Thursday, February 22, 2024

A Secret Surprise from James W. Ziskin

What is the most surprising book you’ve read in the last few years? 

It took me some time to decide how I was going to answer this week’s question. Because the book that most surprised me in recent years was one I had little interest in reading. I didn’t know how to present the book without sounding condescending or dismissive about the subject matter.

Let me explain. I’m not a fan of comics. I don’t read them and I don’t watch movies about superheroes or anyone traipsing around or swinging above the metropolis in tights and a cape. A couple of years ago, a book called SECRET IDENTITY came out. It was a mystery set in the comics industry in 1970s New York. Award-winning author Alex Segura wrote it. I know Alex from writer conferences and we’re friends on social media. We were even up for an Anthony Award once. (He won.) Alex is wildly talented and a stand-up, good guy, too. So when I started hearing great things about SECRET IDENTITY, I decided to leave my comfortable little bubble and explore something I wouldn’t ordinarily read.


And, as things turned out, SECRET IDENTITY surprised me. Delighted me. I was floored by it.

Maybe it’s the way Alex writes dialogue. Easy, natural, but sharp and on point. Or maybe it‘s the way his characters are so distinctive, believable, and engaging. So rich and unexpected. Odious one minute, seemingly sincere the next. Never stencils or borrowed from popular imagination.
Or maybe it’s his voice and the layered emotional description. Alex takes his time to show us what his characters do, think, and wonder. How they debate with themselves before giving a response. This patient storytelling pulls you in deep. You know these people better. You might dislike them or despair at their bad decisions. But they’re full and real, not just stock characters, placeholders, or clich├ęs. I found myself growing more impressed—and I confess, somewhat jealous—with each chapter read.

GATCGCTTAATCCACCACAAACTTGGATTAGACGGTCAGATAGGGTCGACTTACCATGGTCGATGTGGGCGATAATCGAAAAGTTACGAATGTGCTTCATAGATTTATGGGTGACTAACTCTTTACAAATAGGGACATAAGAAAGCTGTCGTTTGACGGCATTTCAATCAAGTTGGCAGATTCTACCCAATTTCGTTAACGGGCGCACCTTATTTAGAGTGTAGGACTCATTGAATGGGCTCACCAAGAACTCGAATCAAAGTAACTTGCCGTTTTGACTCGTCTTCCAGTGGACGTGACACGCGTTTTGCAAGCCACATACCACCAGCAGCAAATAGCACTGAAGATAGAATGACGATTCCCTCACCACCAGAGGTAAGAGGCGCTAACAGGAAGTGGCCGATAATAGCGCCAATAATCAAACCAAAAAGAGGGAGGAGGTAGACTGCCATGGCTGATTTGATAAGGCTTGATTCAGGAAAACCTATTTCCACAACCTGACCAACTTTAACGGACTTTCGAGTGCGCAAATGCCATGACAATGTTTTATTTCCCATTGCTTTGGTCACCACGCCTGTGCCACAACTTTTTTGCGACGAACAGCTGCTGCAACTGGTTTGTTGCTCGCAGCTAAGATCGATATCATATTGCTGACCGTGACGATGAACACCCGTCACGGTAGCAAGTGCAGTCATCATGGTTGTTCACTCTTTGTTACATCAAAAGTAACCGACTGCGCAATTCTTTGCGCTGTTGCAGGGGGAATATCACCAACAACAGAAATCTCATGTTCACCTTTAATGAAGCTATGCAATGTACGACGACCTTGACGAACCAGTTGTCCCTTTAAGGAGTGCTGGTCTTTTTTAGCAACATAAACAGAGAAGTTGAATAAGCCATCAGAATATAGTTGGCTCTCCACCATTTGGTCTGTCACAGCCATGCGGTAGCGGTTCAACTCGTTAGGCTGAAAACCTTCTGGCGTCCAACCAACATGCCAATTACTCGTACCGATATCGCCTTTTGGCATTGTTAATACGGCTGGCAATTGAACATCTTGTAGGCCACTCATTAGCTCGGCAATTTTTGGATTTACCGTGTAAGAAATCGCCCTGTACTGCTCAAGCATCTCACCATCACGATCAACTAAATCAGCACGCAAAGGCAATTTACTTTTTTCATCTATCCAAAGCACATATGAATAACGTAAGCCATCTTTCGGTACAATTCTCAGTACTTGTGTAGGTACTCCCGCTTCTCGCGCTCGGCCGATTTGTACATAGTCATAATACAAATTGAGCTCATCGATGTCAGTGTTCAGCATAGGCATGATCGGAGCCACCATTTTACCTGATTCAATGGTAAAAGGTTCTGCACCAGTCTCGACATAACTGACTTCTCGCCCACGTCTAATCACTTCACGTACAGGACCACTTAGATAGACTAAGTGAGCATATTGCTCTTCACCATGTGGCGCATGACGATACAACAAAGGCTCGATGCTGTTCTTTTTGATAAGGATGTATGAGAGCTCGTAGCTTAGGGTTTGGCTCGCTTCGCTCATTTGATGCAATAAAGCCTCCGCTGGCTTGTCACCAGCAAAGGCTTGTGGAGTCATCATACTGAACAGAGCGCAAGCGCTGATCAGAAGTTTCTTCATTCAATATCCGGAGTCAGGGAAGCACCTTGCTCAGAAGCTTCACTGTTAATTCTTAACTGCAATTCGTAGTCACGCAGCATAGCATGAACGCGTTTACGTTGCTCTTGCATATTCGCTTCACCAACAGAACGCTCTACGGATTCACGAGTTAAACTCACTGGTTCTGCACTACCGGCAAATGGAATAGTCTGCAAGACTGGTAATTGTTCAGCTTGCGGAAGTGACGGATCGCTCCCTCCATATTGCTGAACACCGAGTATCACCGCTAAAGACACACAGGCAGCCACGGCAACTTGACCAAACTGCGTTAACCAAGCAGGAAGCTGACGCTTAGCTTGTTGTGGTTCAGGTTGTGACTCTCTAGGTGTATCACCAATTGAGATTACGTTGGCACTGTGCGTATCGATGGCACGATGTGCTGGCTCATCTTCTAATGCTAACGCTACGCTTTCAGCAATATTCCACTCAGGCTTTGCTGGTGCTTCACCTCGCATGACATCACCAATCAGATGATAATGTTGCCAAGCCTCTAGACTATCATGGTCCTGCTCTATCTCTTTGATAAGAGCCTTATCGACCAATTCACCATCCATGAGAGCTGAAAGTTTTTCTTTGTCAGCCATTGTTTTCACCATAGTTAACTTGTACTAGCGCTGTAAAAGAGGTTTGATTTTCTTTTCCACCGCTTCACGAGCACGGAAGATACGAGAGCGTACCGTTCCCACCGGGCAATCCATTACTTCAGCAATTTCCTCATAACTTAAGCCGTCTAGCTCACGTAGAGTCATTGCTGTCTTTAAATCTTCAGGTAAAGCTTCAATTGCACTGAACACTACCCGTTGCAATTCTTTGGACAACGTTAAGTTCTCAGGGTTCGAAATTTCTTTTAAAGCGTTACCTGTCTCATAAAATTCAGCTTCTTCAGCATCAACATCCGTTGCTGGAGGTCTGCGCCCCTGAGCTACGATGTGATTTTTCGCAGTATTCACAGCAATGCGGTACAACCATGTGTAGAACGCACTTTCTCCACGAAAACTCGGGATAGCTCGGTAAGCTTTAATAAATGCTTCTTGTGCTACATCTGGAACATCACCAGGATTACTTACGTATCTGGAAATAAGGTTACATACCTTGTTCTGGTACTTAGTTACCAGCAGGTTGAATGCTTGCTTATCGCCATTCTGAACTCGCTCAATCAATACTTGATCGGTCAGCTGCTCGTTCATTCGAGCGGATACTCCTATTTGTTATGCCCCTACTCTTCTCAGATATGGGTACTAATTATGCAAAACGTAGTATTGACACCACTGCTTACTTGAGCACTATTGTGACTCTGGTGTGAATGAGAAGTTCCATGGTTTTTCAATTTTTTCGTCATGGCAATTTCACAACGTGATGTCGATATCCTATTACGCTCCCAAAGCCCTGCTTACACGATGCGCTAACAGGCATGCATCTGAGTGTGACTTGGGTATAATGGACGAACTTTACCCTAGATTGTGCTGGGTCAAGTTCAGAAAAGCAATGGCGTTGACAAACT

Anyway, never mind all that. Whatever it is that wowed me, Alex wrote one hell of a book. His heroine, Carmen Valdez, is a sparkling character. She sizzles in only the most contentious ways. Her courage, her foibles, her bad choices, and her talent all conspire to make her unforgettable and iconic. An inspiration to girls, boys, women, and men, the underrepresented, the dreamers, and even the patriarchy. At least she is if those folks are paying attention.
Alex’s feel for the 70s, his portrait of a decaying, bankrupt New York City, and the incestuous comic book industry are painted to what feels to me like perfect authenticity. Remember, I knew nothing about comics and, in all honesty, I hadn’t been interested in learning anything about them. But this book showed me how wrong I’d been.
SECRET IDENTITY got lots of attention and earned starred reviews from Publishers Weekly, Kirkus, and Booklist. It was named one of NPR’s best mysteries of the year, and was a finalist for the Barry and Lefty awards. Finally, it won the prestigious Los Angeles Times Book Prize for Mystery/Thriller.
My advice is to read this book. Like me, you might be surprised.

Here’s the synopsis, provided by Macmillan Publishers: 

It’s 1975 and the comic book industry is struggling, but Carmen Valdez doesn’t care. She’s an assistant at Triumph Comics, which doesn’t have the creative zeal of Marvel nor the buttoned-up efficiency of DC, but it doesn’t matter. Carmen is tantalizingly close to fulfilling her dream of writing a superhero book.

That dream is nearly a reality when one of the Triumph writers enlists her help to create a new character, which they call “The Lethal Lynx,” Triumph's first female hero. But her colleague is acting strangely and asking to keep her involvement a secret. And then he’s found dead, with all of their scripts turned into the publisher without her name. Carmen is desperate to piece together what happened to him, to hang on to her piece of the Lynx, which turns out to be a runaway hit. But that’s complicated by a surprise visitor from her home in Miami, a tenacious cop who is piecing everything together too quickly for Carmen, and the tangled web of secrets and resentments among the passionate eccentrics who write comics for a living.


Catriona McPherson said...

Yes! Me too - exactly. I know nothing about comics and thought this couldn't possible for me. How wrong we both were, Jim, Cx

Harini Nagendra said...

I have to go get a copy of this one, Jim! I loved Persepolis, but haven't read any other comic books as an adult.